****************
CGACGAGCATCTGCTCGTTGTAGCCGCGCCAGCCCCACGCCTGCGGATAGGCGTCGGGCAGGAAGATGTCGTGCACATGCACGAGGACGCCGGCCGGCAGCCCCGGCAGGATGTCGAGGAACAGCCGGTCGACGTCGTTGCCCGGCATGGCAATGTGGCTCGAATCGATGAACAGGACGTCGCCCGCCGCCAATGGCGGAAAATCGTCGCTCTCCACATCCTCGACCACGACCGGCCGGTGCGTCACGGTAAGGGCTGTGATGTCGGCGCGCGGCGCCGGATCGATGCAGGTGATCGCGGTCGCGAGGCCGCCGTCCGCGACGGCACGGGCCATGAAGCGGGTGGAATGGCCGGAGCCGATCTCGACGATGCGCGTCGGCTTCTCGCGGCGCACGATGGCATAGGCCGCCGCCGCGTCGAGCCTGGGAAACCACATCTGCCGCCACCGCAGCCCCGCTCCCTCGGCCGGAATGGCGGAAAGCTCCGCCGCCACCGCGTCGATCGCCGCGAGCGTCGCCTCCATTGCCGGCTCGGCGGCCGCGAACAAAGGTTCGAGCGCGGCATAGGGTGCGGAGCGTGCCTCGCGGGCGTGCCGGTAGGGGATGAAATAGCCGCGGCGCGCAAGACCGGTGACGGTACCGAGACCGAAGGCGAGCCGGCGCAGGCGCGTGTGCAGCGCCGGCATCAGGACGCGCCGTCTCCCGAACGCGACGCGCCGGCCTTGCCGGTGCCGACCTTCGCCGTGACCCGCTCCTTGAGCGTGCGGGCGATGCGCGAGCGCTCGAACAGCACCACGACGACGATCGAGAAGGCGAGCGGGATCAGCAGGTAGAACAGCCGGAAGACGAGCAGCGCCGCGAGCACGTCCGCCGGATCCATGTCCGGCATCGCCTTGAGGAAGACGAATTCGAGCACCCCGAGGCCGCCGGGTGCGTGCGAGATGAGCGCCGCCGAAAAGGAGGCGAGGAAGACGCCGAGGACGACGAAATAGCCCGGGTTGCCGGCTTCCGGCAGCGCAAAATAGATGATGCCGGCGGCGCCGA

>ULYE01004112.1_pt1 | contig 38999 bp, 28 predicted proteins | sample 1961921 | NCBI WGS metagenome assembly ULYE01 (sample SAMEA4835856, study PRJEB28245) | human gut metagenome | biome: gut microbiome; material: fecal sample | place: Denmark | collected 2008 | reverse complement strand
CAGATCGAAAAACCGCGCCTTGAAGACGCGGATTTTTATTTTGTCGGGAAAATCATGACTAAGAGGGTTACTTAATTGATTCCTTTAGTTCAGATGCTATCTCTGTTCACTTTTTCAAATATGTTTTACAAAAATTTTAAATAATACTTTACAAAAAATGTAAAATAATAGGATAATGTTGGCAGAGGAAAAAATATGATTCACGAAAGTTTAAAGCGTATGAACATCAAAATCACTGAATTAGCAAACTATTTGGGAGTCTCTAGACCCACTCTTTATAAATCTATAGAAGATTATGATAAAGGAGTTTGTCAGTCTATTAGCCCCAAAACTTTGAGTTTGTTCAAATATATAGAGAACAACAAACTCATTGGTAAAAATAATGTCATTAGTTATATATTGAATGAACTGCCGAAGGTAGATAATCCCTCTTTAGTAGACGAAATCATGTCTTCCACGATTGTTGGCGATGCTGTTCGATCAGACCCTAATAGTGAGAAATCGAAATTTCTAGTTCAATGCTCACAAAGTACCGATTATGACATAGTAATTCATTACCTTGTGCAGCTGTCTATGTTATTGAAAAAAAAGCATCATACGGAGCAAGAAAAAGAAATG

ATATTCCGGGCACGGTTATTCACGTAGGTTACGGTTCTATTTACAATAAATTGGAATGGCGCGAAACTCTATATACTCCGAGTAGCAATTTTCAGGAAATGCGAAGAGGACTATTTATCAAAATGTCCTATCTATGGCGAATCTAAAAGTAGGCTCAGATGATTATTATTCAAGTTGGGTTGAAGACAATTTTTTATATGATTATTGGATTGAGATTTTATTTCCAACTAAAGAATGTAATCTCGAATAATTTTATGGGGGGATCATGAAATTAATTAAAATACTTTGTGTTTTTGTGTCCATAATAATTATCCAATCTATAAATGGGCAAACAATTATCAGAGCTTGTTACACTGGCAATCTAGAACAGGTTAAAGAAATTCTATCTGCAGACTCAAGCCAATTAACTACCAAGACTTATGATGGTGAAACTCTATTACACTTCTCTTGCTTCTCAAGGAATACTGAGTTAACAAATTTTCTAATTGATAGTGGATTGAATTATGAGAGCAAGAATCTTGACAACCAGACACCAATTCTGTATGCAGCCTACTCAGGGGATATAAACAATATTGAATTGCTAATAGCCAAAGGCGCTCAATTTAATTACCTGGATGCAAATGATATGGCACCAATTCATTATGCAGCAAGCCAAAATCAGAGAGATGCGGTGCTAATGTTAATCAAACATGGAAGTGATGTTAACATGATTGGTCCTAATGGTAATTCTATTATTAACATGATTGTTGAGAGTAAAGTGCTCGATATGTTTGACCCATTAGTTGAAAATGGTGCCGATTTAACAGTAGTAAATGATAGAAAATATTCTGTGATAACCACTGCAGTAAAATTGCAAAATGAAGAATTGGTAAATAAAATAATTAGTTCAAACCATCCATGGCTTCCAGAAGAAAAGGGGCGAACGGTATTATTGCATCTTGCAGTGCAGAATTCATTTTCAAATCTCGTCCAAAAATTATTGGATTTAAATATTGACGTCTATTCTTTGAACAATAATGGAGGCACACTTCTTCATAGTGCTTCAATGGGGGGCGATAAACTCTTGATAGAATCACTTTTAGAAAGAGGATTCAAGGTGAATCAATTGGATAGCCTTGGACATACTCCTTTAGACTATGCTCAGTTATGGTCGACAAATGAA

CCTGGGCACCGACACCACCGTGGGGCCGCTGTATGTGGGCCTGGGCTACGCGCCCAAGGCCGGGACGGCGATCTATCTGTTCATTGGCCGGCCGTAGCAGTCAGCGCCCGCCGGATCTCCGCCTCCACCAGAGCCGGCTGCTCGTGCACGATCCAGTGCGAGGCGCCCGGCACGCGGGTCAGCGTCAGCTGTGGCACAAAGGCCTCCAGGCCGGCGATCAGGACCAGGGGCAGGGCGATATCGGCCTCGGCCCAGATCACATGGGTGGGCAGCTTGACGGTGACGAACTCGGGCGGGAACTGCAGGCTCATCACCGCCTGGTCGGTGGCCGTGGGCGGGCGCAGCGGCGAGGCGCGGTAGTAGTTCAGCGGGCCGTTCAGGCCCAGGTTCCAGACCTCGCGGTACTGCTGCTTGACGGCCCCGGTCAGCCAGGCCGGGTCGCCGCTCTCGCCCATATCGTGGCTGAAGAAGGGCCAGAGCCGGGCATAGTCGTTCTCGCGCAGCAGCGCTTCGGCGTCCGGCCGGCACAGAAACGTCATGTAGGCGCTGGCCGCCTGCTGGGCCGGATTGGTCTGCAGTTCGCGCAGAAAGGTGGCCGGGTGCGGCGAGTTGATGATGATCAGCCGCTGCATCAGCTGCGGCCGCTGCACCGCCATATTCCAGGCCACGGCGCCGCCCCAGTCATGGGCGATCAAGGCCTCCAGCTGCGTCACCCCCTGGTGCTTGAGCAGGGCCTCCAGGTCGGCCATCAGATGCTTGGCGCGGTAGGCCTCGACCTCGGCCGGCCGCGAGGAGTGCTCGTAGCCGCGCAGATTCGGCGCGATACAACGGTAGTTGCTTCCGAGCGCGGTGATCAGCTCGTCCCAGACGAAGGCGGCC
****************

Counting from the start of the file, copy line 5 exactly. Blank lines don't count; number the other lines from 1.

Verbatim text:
CCTGGGCACCGACACCACCGTGGGGCCGCTGTATGTGGGCCTGGGCTACGCGCCCAAGGCCGGGACGGCGATCTATCTGTTCATTGGCCGGCCGTAGCAGTCAGCGCCCGCCGGATCTCCGCCTCCACCAGAGCCGGCTGCTCGTGCACGATCCAGTGCGAGGCGCCCGGCACGCGGGTCAGCGTCAGCTGTGGCACAAAGGCCTCCAGGCCGGCGATCAGGACCAGGGGCAGGGCGATATCGGCCTCGGCCCAGATCACATGGGTGGGCAGCTTGACGGTGACGAACTCGGGCGGGAACTGCAGGCTCATCACCGCCTGGTCGGTGGCCGTGGGCGGGCGCAGCGGCGAGGCGCGGTAGTAGTTCAGCGGGCCGTTCAGGCCCAGGTTCCAGACCTCGCGGTACTGCTGCTTGACGGCCCCGGTCAGCCAGGCCGGGTCGCCGCTCTCGCCCATATCGTGGCTGAAGAAGGGCCAGAGCCGGGCATAGTCGTTCTCGCGCAGCAGCGCTTCGGCGTCCGGCCGGCACAGAAACGTCATGTAGGCGCTGGCCGCCTGCTGGGCCGGATTGGTCTGCAGTTCGCGCAGAAAGGTGGCCGGGTGCGGCGAGTTGATGATGATCAGCCGCTGCATCAGCTGCGGCCGCTGCACCGCCATATTCCAGGCCACGGCGCCGCCCCAGTCATGGGCGATCAAGGCCTCCAGCTGCGTCACCCCCTGGTGCTTGAGCAGGGCCTCCAGGTCGGCCATCAGATGCTTGGCGCGGTAGGCCTCGACCTCGGCCGGCCGCGAGGAGTGCTCGTAGCCGCGCAGATTCGGCGCGATACAACGGTAGTTGCTTCCGAGCGCGGTGATCAGCTCGTCCCAGACGAAGGCGGCC